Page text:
- The Book of Enoch - is an ancient Jewish religious work, traditionally ascribed to Enoch, the great-grandfather of Noah.
- The Key of Solomon (in Latin: Clavis Salomonis, Hebrew: Mafteah Shelomoh is a set of manuscripts in various translations which contain ‘Kabbalist and alchemical wisdom’.
Key texts not on site
The following are not separately described on the site and any observations are found attached to this page:
- Sefer-ha-Temmunah – the Book of Configurations, which can mean both the configuration of the Hebrew letters and also the configurations – aeons as it were. The book appeared about 1250 in Catalonia and its author is unknown. According to Gershom Scholem the best edition of the book is that of Lwow 1892. Each ‘creation’ is in effect an evolutionary increment “the creation is expressed in cosmic cycles or shemittah”. There are seven shemittoth and the completion of them all is called the Great Jubilee. The theory is based on Deuteronomy. Each of these cycles is about ‘7000 years’, but this could be allegorical. It may map in with the Hindu concept of the Yuga – see Centre of Communication.
- The Book of the Words of the Lord - written by the disciples of Jacob Frank (1726-91) a Polish mystic. Frank's disciples set down their master's teachings 'after his own spoken words'. Quotations and notes from this book are to be found in Alexander Kraushar's Frank i Frankiski Polscy Cracow 1895. The manuscripts used by Kraushar were lost during the second World War when the Polish Libraries were almost entirely destroyed. An incomplete manuscript of these copious notes has been found in Cracow University library.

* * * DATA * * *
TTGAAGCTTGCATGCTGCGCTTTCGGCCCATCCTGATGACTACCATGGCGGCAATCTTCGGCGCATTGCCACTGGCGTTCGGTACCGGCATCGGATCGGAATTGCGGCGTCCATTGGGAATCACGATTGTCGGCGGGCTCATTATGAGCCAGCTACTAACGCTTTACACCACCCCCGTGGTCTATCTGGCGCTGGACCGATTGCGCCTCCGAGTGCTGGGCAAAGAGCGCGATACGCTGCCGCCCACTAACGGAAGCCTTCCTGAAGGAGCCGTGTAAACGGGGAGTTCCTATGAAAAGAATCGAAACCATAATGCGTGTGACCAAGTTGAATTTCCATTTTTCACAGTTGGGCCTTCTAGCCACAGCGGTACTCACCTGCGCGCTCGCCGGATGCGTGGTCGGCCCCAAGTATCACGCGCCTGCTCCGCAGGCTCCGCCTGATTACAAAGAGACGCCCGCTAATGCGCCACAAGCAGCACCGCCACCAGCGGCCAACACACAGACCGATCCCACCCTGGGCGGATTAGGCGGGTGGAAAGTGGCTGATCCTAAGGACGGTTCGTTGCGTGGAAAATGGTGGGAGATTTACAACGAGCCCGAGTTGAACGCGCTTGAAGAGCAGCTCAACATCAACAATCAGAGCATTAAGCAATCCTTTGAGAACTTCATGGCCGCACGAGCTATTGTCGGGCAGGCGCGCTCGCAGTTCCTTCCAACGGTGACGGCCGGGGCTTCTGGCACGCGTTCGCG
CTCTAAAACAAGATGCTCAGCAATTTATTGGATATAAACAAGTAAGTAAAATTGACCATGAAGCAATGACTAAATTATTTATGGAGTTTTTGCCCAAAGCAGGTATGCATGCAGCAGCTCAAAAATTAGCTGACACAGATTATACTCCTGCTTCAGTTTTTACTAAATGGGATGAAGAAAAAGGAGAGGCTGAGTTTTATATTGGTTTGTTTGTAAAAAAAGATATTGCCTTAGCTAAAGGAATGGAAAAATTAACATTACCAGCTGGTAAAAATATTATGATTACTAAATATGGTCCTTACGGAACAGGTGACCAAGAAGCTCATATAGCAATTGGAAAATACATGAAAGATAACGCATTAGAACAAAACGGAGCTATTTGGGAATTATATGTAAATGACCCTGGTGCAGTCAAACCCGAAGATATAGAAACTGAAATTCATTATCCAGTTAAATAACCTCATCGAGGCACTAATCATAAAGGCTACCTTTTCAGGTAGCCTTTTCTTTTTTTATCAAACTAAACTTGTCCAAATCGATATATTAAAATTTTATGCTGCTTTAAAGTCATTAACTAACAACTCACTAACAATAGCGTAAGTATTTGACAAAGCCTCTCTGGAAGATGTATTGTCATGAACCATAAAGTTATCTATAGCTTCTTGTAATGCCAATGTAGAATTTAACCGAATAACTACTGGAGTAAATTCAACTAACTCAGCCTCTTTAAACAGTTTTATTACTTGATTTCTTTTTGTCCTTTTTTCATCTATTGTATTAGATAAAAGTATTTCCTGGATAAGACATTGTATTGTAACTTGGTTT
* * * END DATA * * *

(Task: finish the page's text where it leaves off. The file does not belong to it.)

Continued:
- Sefer ha-Yashar ("Book of the Upright/Righteous") - written in 1279 by Abraham ben Samuel Abulafia (Hebrew: אברהם בן שמואל אבולעפיה), the founder of the school of "Prophetic Kabbalah". Abraham was born in Zaragoza, Spain, in 1240, and is assumed to have died sometime after 1291. In 1258 when he was eighteen years old his father died, and two years later Abraham began a life of ceaseless wandering. He wrote industriously on Kabbalistic, philosophical, and grammatical subjects, and succeeded in surrounding himself with numerous pupils, to whom he imparted much of his own enthusiasm. He himself had numerous visions.
- Pardes Rimonim (meaning "Pardes-Orchard of Pomegranates", sometimes known as the Pardes) is a primary text of Kabbalah, composed in 1548 by the Jewish mystic Moses ben Jacob Cordovero in Safed, Galilee. It was the first comprehensive exposition of Medieval Kabbalah, though its rationally influenced scheme was superseded by the subsequent 16th century Safed mythological scheme of Isaac Luria. Cordovera indicated in his introduction that the work was based upon notes he took during his study of the Zohar, the foundational work of the Kabbalah. He noted that he composed the Pardes Rimonim "in order not to become lost and confused in its [the Zohar] depths".
- Ma’abar Yabbok [The crossing of the River Yabbok] – by Italian Kabbalist Aaron Berakhiah Modena (c 1620). This is inked to the symbol and concept of the ferry and ferryman - gone, gone gone to the other shore....
- Perush 'Al ha-Torah (, 1523) – written by Menahem ben Benjamin Recanati (1250-1310) (Hebrew: מנחם בן בנימין ריקנטי) , an Italian rabbi. Described as ‘ a work full of mystical deductions and meanings based upon a symbolic interpretation of the Bible’; it also describes many visions and ‘celestial revelations’ experienced by Recanati. He was a kabbalist.
- Perush ha-Tefillot and Ṭa'ame ha-Miẓwot, published together (1543–1544; and 1581).Also by Menahem ben Benjamin Recanati (see above). He quotes from Eleazar of Worms & the Spanish cabalists including Nahmanides. To assist him in his cabalistic researches, he studied logic and philosophy in order to support the cabala by philosophical arguments.
- Zemiroth Yisrael  – by Israel ben Moses Najara (Hebrew: ישראל בן משה נאג'ארה, Arabic: إسرائيل بن موسى النجارة, c. 1555 – c. 1625) a Jewish liturgical poet, Kabbalist, and Rabbi of Gaza. The work is both symbolic and allegorical. It contains 108 piyyuṭim and hymns. Many of Najara's piyyuṭim and hymns have been taken into the rituals and maḥzorim in use among Jews today.